In Walker v. Westlake Fin. Servs., No. 19 C 6921, 2020 U.S. Dist. LEXIS 105794 (N.D. Ill. June 17, 2020), Judge Kendall permitted an FDCPA/TCPA defendant to file a counter-claim on the debt back against the Plaintiff.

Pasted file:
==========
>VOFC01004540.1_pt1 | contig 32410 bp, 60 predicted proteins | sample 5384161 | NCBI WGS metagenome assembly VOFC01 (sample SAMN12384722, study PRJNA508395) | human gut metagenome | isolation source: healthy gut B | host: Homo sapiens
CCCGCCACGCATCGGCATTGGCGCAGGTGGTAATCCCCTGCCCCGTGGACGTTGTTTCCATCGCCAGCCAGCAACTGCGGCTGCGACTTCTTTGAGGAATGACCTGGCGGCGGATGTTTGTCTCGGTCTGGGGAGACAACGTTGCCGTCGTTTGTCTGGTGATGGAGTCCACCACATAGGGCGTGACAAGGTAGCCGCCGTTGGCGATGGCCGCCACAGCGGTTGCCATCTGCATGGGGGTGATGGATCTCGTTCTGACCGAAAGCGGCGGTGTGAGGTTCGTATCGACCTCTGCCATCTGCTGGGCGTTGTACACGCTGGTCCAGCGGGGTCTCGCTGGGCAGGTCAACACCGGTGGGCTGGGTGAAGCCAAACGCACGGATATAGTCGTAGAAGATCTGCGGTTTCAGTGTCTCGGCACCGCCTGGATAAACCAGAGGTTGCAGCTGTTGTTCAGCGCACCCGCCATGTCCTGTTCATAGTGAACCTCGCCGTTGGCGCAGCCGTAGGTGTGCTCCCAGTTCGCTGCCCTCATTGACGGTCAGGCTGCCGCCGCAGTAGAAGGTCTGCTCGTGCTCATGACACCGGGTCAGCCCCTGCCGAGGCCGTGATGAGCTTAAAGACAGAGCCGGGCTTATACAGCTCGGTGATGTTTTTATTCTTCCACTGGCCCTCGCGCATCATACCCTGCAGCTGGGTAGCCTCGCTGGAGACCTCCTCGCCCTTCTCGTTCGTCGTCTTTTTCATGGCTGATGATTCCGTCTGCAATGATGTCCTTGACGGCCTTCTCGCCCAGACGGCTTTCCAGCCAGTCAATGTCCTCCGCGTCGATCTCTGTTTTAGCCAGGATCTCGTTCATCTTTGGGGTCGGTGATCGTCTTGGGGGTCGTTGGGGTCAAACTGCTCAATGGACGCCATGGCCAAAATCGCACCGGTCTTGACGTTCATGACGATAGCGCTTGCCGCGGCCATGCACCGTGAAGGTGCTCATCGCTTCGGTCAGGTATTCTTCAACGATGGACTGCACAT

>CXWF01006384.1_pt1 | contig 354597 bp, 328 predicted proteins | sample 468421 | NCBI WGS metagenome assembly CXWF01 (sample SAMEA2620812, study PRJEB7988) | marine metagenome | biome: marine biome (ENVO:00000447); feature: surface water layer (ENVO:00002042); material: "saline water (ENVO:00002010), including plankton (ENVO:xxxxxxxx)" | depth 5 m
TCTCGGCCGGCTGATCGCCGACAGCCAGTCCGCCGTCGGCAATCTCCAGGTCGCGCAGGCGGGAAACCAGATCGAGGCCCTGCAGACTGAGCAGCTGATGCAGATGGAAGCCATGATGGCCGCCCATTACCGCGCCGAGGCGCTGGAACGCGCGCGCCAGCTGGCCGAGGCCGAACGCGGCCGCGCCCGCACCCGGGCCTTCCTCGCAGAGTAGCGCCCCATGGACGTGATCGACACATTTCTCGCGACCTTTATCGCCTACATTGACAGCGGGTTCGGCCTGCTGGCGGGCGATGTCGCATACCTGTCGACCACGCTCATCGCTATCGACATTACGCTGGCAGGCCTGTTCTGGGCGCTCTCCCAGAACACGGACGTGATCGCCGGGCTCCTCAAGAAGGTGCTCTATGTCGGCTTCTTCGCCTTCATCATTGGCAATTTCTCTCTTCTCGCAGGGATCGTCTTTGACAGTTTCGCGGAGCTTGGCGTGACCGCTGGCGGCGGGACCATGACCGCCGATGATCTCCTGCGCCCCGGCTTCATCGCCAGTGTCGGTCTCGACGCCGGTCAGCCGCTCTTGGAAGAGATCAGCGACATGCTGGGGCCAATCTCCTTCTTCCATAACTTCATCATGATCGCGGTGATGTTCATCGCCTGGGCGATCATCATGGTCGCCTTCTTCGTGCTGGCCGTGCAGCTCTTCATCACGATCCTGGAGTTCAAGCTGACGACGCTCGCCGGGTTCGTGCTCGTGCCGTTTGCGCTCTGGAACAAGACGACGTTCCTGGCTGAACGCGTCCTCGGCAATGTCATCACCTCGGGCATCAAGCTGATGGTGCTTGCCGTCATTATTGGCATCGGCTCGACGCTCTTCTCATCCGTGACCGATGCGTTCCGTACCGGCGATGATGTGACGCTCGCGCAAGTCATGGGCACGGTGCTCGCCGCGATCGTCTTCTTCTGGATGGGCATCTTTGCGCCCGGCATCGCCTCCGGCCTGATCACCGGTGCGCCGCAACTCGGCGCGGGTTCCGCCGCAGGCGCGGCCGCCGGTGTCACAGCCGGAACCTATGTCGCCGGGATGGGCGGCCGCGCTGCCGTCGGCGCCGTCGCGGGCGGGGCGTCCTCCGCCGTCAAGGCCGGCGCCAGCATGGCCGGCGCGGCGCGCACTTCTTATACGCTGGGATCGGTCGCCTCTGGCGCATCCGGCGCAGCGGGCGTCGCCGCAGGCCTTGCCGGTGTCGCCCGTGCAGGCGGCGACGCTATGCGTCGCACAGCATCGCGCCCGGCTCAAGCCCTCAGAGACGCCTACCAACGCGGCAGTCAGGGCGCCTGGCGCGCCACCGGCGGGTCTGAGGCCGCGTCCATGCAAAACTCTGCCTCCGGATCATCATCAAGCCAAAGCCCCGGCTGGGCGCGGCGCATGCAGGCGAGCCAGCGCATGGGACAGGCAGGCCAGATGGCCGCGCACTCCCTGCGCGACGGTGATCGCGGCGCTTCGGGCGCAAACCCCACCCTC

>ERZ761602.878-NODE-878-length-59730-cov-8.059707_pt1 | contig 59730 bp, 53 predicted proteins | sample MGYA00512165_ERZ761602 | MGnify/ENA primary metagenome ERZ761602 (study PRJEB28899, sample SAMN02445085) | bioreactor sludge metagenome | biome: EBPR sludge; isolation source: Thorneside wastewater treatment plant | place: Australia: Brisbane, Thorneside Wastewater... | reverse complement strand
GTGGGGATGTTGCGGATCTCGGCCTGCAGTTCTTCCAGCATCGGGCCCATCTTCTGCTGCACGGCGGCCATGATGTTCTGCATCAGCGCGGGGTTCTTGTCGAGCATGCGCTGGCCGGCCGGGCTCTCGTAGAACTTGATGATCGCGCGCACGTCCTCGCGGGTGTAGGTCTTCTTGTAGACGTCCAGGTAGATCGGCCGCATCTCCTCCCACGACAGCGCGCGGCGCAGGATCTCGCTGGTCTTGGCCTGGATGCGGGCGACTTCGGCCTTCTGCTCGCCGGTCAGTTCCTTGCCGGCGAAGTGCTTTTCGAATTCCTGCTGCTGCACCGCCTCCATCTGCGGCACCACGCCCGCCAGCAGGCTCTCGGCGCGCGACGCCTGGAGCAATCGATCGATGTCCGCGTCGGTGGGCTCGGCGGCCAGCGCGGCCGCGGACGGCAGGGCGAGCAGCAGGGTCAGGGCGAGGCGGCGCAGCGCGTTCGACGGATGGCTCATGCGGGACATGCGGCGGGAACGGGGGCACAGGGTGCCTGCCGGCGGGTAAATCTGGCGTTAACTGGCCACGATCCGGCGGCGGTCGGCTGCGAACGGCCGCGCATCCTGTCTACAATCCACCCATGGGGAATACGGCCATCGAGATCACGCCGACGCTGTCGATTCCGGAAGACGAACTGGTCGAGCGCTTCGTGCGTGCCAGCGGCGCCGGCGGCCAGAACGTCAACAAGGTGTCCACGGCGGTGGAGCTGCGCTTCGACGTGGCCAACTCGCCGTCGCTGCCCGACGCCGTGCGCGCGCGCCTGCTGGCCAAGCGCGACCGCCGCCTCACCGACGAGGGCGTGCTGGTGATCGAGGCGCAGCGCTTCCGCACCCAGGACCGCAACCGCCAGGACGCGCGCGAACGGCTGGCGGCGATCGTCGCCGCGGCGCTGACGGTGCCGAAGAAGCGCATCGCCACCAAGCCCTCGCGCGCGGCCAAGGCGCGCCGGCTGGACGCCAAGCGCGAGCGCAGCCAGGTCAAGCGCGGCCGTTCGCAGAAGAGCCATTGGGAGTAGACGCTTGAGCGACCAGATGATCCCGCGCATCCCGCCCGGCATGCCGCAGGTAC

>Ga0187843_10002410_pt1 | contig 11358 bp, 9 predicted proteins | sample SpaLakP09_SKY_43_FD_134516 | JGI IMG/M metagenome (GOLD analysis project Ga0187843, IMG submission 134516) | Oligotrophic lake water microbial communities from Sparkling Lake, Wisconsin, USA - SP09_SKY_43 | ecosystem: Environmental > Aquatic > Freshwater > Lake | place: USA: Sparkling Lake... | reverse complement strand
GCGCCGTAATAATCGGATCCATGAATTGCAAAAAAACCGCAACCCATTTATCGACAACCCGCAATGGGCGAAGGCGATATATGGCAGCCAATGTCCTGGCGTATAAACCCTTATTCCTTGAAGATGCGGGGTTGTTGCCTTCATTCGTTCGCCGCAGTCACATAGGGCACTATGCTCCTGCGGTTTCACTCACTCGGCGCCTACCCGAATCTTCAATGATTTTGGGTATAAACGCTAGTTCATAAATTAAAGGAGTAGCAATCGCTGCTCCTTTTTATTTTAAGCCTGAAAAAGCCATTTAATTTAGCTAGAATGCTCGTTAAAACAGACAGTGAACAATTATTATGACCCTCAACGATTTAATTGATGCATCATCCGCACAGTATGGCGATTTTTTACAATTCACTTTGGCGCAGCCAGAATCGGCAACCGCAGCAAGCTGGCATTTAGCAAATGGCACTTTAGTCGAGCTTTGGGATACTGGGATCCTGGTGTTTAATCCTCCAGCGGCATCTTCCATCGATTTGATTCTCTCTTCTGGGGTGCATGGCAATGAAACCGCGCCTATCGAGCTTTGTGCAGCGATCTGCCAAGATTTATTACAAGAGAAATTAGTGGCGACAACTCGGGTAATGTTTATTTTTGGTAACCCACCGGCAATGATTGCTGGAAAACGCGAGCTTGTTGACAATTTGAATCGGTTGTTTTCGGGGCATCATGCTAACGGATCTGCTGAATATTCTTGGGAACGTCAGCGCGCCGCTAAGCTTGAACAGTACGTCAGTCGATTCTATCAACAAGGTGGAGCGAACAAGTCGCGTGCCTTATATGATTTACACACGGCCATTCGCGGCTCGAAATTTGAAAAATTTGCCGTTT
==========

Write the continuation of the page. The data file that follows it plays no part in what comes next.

Walker, however, takes too narrow a view and disregards several relevant facts. Here, Westlake’s claim involves “the same parties, contracts, and course of action” as the TCPA claim. Prolite, 891 F.3d at 258. Both claims arise from a common nucleus of operative facts, namely Walker’s failure to make payments under the Retail Installment Sales Contract and related collection attempts. At least one court within this district has concluded as much under similar circumstances, and courts outside of this district have reached the same conclusion specifically in TCPA cases. See, e.g., Mufwene v. Am. Credit Exch., No. 10 C 2591, 2010 WL 4539451, at *1 (N.D. Ill. Nov. 3, 2010) (“Although Mufwene is correct that the actual validity of the underlying debt is not relevant to her FDCPA claim, . . . as she admits, ‘the debt that Defendant seeks to collect involves the same debt for which Defendant is suing Plaintiff.’ Thus, the court finds that American Credit’s counterclaim has at least a ‘loose factual connection’ to Mufwene’s FDCPA claim.”) (citations omitted); see also, e.g., Gonzalez v. Chase Bank USA, N.A., No. 318CV00431CABAGS, 2018 WL 2461490, at *5 (S.D. Cal. June 1, 2018) (referencing Seventh Circuit law and concluding that “supplemental jurisdiction exists over a defendant’s state-law counterclaim related to the debt underlying a plaintiff’s RFDCPA and/or TCPA claim”); Bates v. Am. Credit Acceptance, LLC, No. 16-12239, 2016 WL 5477429, at *3 (E.D. Mich. Sept. 29, 2016) (“In sum, neither Plaintiffs’ TCPA-based claims, nor Defendant’s breach of law contract claim, would exist but for the November 2011 contract and the parties’ actions thereunder”). Additionally, the prohibitions in the TCPA apply when there is no consent, and consent is a defense to such a claim. See Blow v. Bijora, Inc., 855 F.3d 793, 803 (7th Cir. 2017). Thus, whether Walker consented to the calls is a central, operative fact in her claim. Westlake [*6]  notes that it will be introducing Walker’s account documents to establish her consent, and those same documents support the breach-of-contract counterclaim. (Dkt. 28 at 13). Indeed, the contract between the parties, which Westlake attached to its counterclaim, includes a provision regarding agreement to collection contacts using prerecorded messages and automatic telephone dialing systems. (Dkt. 18-1 at 3). To assess Walker’s TCPA claim would require reviewing the contract entered into by the parties including, possibly, assessing its validity and the circumstances under which it was entered. That the same contract will play a central role in a claim and counterclaim involving the same parties further solidifies that the exercise of supplemental jurisdiction is appropriate here. See, e.g., Coleman v. Dish Network LLC, No. LACV1702460JAKAFMX, 2017 WL 6888289, at *5 (C.D. Cal. Nov. 22, 2017) (noting that where defendant would reference underlying contract in consent defense to TCPA claim, breach-of-contract counterclaim shared “at least a partial, but material, common nucleus of operative facts”). Even if a Court may exercise supplemental jurisdiction, it can decline to do so if: “(1) the claim raises a novel or complex issue of State law, (2) the claim substantially predominates over the claim or claims over which the district court has original jurisdiction, (3) the district court has dismissed all claims over which it has original jurisdiction, or (4) in exceptional circumstances, there are other compelling reasons for declining jurisdiction.” 28 U.S.C. § 1367(c). The TCPA claim remains pending here. The counterclaim is a state-law breach-of-contract claim and is not novel or especially complex. And, despite Walker’s arguments to the contrary, there is little reason to believe that the counterclaim would substantially predominate over Walker’s claim, particularly given the fact that Walker herself admits that she “fell behind on the monthly payments owed to Defendant.” (Dkt. 1 ¶ 11). Additionally, as noted, Westlake states that its counterclaim will rely on at least some of the same documents as its defense to Walker’s claims, supporting the argument that the counterclaim will not introduce significant additional discovery. That leaves § 1367(c)(4). Walker argues that allowing Westlake to bring its breach-of-contract counterclaim would dissuade Walker and others “from asserting their federal rights.” (Dkt. 20 at 11). Her argument that allowing such counterclaims would have a “chilling” effect is unpersuasive. True, the TCPA serves to protect consumers. See Physicians Healthsource, Inc. v. A-S Medication Sols., LLC, 950 F.3d 959, 967 (7th Cir. 2020) (“The TCPA is a remedial statute that we must liberally construe in favor of consumer protection.”). That being said, “[p]laintiffs cannot expect a court to tolerate evasion of lawful debts.” Channell, 89 F.3d at 386. That Walker may be deserving of protection from abusive practices does not mean she is entitled to avoid any claims against her. “In addition, the extent of the chilling effect that would accompany this Court’s decision to exercise supplemental jurisdiction over Defendant’s breach-of-contract claim is questionable. If defendants. . . are predisposed to bring state-law counterclaims in an effort to dissuade suit in the first place, they could always file such claims in state court.” Pesce v. Nuvell Credit Co., LLC, No. 11 C 1380, 2011 WL 2115667, at *3 (N.D. Ill. May 26, 2011). And exercising supplemental jurisdiction “will support judicial efficiency and economy by not requiring [the counterclaimant] to burden the state court system with parallel litigation over overlapping issues.” Mufwene, No. 10 C 2591, 2010 WL 4539451, at *2 ; see also Ervin v. OS Rest. Servs., Inc., 632 F.3d 971, 981 (7th Cir. 2011) (noting that convenience and economy are factors suggesting the appropriate exercise of supplemental jurisdiction). This Court concludes that it is appropriate in this case to exercise its supplemental jurisdiction over Westlake’s counterclaim.